After my start-up was sold, I moved onto consulting. Helping companies given my experiences. I helped loads of companies break into telcos, so they had some deals and revenues. However, telcos struggled to be successful, the anti-bodies within those organizations would come out and slowly remove those innovative viruses. In the end I could no longer take people’s money when I had lost confidence anything good would come of the introductions and investment.
By now (2010) it was clear, telcos were not going to innovate in telecom services given the emergence of programmable telecoms / communications (software-ization of telecoms). Hence the rise of lots of CPaaS, UCaaS, CCaaS innovators and their IPOs. The past decade and the COVID-19 crisis has shown to enterprises, they do not need telcos for their telecom services.
This is not a black and white situation, some telcos are successful in software and services, like MTN (great software architecture skills) and Dialog (most successful telco CPaaS by revenue). But many have not. GSMA / TMF are legacy talking shops in this domain, and best ignored. Look to W3C instead. Well, actually look to meeting your customers needs as effectively as possible, not forcing telecom standards on them. As an example, forcing ATM (Asynchronous Transfer Mode) on banks, when IP was clearly in their best interests.
For the past 7 years I’ve run TADHack, the largest global hackathon focused on telecoms / communications. And TADSummit since 2013 the longest running thought leadership event focused on programmable telecoms / communications. And over those years telcos and their suppliers moved on, while lots of innovative people and companies have joined our events. Innovation is outside the telco, where the PSTN is required there are wholesale agreements, and the internet is good enough for most telecom / communications services.
So that brings me to today, I’m still working in telecoms / communications, and helping the innovators succeed. Still trying to help telcos, as I began my career there and it shaped me into the person I am today, but circumspect on their chances given 30 years of experience. I’m going to focus my feedback on some of the stated and implied assumptions in the Arena paper. It’s OK to disagree with me, most people do, but I’m confident in the opinions stated here.
I want to first address an assumption not explicitly stated, but implied in the thinking behind co-dependency. That the OTTs (internet / web companies) are taking advantage of poor regulated telcos. This is often used in later argumentation that they need more cash from services running over their networks. I find this argument distasteful as it is self-focused and anti-customer.
In the beginning Telcos were gifted by their nations a network of ducts, poles, copper, buildings, spectrum, and access rights that enabled the creation of today’s broadband networks which provide access to the internet. These networks are NOT the internet. End customers pay telcos for internet access, PSTN services, emergency services, and lots of other VAS.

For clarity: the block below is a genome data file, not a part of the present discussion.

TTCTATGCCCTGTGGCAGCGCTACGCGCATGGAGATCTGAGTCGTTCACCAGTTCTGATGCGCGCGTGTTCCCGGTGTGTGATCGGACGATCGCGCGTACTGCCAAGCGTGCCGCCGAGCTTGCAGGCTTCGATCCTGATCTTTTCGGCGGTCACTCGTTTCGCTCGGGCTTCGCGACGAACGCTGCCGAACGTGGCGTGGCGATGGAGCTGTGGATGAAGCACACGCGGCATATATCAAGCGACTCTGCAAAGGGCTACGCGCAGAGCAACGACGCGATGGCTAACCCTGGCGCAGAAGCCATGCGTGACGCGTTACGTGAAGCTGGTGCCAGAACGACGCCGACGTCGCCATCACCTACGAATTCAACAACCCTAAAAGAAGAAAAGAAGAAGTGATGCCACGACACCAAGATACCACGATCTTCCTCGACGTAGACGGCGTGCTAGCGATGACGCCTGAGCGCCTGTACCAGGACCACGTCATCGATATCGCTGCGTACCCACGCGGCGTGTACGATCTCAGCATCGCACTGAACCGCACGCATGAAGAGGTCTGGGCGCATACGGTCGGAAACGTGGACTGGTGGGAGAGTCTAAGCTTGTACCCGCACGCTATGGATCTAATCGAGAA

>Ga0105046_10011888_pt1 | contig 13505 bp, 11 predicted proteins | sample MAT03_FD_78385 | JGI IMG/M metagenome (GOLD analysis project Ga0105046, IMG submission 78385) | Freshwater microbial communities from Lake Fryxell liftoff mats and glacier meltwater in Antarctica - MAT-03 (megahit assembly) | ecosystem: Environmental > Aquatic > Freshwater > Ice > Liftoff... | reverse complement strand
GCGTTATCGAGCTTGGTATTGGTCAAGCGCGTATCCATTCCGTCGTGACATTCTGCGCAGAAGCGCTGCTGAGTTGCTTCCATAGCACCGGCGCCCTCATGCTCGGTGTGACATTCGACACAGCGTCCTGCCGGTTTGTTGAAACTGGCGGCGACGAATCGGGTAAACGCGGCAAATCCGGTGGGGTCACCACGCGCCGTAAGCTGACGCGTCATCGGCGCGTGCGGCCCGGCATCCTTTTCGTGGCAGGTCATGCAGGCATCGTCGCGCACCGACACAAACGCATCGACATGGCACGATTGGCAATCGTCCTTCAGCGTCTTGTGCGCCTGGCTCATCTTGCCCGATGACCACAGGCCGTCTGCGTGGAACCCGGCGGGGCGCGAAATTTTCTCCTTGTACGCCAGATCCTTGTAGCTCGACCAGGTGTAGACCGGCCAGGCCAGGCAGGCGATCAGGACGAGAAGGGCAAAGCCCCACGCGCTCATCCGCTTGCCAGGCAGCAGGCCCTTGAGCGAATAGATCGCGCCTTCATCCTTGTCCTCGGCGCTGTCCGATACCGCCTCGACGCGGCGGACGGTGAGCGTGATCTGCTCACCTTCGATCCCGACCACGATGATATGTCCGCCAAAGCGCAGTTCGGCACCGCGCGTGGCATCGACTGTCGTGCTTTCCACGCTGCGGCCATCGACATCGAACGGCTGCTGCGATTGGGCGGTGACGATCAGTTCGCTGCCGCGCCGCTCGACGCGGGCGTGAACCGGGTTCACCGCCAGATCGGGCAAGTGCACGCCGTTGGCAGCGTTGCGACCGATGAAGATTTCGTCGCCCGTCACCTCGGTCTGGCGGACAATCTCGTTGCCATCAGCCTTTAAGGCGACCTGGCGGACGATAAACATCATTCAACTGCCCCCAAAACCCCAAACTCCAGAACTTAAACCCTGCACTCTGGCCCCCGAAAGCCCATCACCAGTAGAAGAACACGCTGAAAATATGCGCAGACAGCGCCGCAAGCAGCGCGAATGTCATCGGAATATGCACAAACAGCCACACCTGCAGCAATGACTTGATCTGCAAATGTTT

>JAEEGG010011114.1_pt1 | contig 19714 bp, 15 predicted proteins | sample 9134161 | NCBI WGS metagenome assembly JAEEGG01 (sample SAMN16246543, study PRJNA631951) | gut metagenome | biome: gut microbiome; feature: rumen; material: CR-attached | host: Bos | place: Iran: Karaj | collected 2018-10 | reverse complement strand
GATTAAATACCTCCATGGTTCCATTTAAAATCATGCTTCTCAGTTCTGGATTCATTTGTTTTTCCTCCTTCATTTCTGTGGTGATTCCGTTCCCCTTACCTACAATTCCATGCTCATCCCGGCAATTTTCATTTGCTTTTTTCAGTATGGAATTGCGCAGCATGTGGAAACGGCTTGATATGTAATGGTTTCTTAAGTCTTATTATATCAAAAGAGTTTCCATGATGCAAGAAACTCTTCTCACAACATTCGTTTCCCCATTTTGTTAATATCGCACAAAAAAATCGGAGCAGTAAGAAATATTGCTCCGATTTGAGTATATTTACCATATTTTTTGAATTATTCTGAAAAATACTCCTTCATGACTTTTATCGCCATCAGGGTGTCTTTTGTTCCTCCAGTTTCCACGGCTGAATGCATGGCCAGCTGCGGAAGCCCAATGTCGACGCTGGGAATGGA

Let’s pick on the US, an easy target I know. But the battlefront of the claimed co-dependency.
US Telcos earn over 1/3 of a trillion dollars a year in one country, and some how internet companies are taking advantage of telcos? Telcos invest to keep people paying vast sums for internet access, my household pays $210 per month, more than any other utility. The internet / web companies have their own national / global networks and peering points with telcos. The equation is balanced. The only people being taken advantage of in the US are the end customers because of poor regulation. Just compare telecom prices to other countries with fairer regulation. Even in those countries incumbents continue to attempt to stifle competition, I’m looking at you BT, read the Simwood blog to understand more.
Often profitability is brought up. Telcos are simply not spending wisely – look at the tens of billions spent on IMS for no obvious operational or customer experience improvement. Well I guess it helped fill the gap in revenues between 4G and 5G network roll-outs for the vendors. Look at the 5G phallocentric standard of bigger is better, when 5G could have focused on capping the massive investments of mobile networks to lower overall (no per Hz or per bit games please) total capital investments and total operational costs.
The industry needs to change the treadmill it’s on as the services gravy train is running out of steam. Voice, then mobile voice, then dial-up internet access, then SMS, then fixed broadband access, then mobile broadband access. There are many other opportunities, but they are much smaller; need appropriate investment not ‘loads-a-money’ investment because you believe it will be HUGE; and appropriate partnerships. It’s a portfolio approach, few big bets, solving customers’ problems than build-it and they will come.
Just look at the massive portfolio of Amazon Web Services, with loads of features and continuous improvements underneath each one. And on top of all those AWS technologies are the industry vertical focused AWS solutions. It’s all about the customer and using innovative technologies that are continuously evolving to solve their problems. Communications is just one piece of their massive AWS armory of technologies.